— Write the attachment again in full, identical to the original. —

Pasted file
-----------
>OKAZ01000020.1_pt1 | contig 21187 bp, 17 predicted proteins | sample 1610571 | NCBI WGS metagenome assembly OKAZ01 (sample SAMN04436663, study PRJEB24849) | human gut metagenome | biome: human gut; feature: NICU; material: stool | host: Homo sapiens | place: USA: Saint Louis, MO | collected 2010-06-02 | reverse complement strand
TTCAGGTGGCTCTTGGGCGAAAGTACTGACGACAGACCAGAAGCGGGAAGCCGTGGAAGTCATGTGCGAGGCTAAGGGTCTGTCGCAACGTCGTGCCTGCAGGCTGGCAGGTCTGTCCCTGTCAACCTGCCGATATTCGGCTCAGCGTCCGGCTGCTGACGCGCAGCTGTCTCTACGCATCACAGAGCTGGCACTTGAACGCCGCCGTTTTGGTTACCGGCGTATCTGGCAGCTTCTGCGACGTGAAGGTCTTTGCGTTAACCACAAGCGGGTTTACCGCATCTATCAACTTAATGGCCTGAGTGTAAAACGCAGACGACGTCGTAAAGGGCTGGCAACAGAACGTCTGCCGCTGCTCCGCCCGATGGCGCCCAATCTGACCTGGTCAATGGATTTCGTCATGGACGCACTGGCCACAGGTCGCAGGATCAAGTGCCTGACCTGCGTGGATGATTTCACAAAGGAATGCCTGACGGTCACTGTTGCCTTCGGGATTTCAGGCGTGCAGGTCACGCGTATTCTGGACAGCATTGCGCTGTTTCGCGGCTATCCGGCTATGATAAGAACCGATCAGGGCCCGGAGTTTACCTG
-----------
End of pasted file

>OKAZ01000020.1_pt1 | contig 21187 bp, 17 predicted proteins | sample 1610571 | NCBI WGS metagenome assembly OKAZ01 (sample SAMN04436663, study PRJEB24849) | human gut metagenome | biome: human gut; feature: NICU; material: stool | host: Homo sapiens | place: USA: Saint Louis, MO | collected 2010-06-02 | reverse complement strand
TTCAGGTGGCTCTTGGGCGAAAGTACTGACGACAGACCAGAAGCGGGAAGCCGTGGAAGTCATGTGCGAGGCTAAGGGTCTGTCGCAACGTCGTGCCTGCAGGCTGGCAGGTCTGTCCCTGTCAACCTGCCGATATTCGGCTCAGCGTCCGGCTGCTGACGCGCAGCTGTCTCTACGCATCACAGAGCTGGCACTTGAACGCCGCCGTTTTGGTTACCGGCGTATCTGGCAGCTTCTGCGACGTGAAGGTCTTTGCGTTAACCACAAGCGGGTTTACCGCATCTATCAACTTAATGGCCTGAGTGTAAAACGCAGACGACGTCGTAAAGGGCTGGCAACAGAACGTCTGCCGCTGCTCCGCCCGATGGCGCCCAATCTGACCTGGTCAATGGATTTCGTCATGGACGCACTGGCCACAGGTCGCAGGATCAAGTGCCTGACCTGCGTGGATGATTTCACAAAGGAATGCCTGACGGTCACTGTTGCCTTCGGGATTTCAGGCGTGCAGGTCACGCGTATTCTGGACAGCATTGCGCTGTTTCGCGGCTATCCGGCTATGATAAGAACCGATCAGGGCCCGGAGTTTACCTG